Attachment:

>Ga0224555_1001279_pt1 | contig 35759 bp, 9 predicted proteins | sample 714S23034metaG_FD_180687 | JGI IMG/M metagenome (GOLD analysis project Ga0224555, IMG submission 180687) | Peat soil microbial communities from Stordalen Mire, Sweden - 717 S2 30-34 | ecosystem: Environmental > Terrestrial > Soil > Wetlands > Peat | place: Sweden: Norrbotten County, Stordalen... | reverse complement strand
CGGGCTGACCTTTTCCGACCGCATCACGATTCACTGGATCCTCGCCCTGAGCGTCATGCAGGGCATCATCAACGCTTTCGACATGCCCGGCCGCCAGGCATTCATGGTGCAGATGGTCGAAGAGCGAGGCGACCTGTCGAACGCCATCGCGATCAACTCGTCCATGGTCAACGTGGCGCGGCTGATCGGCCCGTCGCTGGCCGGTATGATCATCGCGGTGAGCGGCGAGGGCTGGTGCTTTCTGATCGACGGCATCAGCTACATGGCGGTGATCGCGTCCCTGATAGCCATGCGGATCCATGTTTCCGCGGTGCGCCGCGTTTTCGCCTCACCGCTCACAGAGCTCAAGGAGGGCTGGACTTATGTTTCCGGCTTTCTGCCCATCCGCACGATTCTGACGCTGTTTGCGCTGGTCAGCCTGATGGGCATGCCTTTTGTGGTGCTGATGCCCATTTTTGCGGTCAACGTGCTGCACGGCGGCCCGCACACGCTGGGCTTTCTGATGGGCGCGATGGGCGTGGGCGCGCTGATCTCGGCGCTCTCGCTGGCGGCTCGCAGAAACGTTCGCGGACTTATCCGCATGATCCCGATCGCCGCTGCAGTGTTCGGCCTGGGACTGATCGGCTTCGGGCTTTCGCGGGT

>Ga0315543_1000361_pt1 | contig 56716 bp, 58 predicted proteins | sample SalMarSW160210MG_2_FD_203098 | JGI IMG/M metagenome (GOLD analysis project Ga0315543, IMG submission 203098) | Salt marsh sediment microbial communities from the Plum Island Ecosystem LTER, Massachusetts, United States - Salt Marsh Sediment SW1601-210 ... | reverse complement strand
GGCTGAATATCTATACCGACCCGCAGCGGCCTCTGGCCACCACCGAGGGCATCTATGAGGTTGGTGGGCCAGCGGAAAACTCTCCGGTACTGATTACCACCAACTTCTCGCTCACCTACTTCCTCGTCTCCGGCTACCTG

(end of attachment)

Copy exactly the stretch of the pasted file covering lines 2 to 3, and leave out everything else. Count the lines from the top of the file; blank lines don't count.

CGGGCTGACCTTTTCCGACCGCATCACGATTCACTGGATCCTCGCCCTGAGCGTCATGCAGGGCATCATCAACGCTTTCGACATGCCCGGCCGCCAGGCATTCATGGTGCAGATGGTCGAAGAGCGAGGCGACCTGTCGAACGCCATCGCGATCAACTCGTCCATGGTCAACGTGGCGCGGCTGATCGGCCCGTCGCTGGCCGGTATGATCATCGCGGTGAGCGGCGAGGGCTGGTGCTTTCTGATCGACGGCATCAGCTACATGGCGGTGATCGCGTCCCTGATAGCCATGCGGATCCATGTTTCCGCGGTGCGCCGCGTTTTCGCCTCACCGCTCACAGAGCTCAAGGAGGGCTGGACTTATGTTTCCGGCTTTCTGCCCATCCGCACGATTCTGACGCTGTTTGCGCTGGTCAGCCTGATGGGCATGCCTTTTGTGGTGCTGATGCCCATTTTTGCGGTCAACGTGCTGCACGGCGGCCCGCACACGCTGGGCTTTCTGATGGGCGCGATGGGCGTGGGCGCGCTGATCTCGGCGCTCTCGCTGGCGGCTCGCAGAAACGTTCGCGGACTTATCCGCATGATCCCGATCGCCGCTGCAGTGTTCGGCCTGGGACTGATCGGCTTCGGGCTTTCGCGGGT

>Ga0315543_1000361_pt1 | contig 56716 bp, 58 predicted proteins | sample SalMarSW160210MG_2_FD_203098 | JGI IMG/M metagenome (GOLD analysis project Ga0315543, IMG submission 203098) | Salt marsh sediment microbial communities from the Plum Island Ecosystem LTER, Massachusetts, United States - Salt Marsh Sediment SW1601-210 ... | reverse complement strand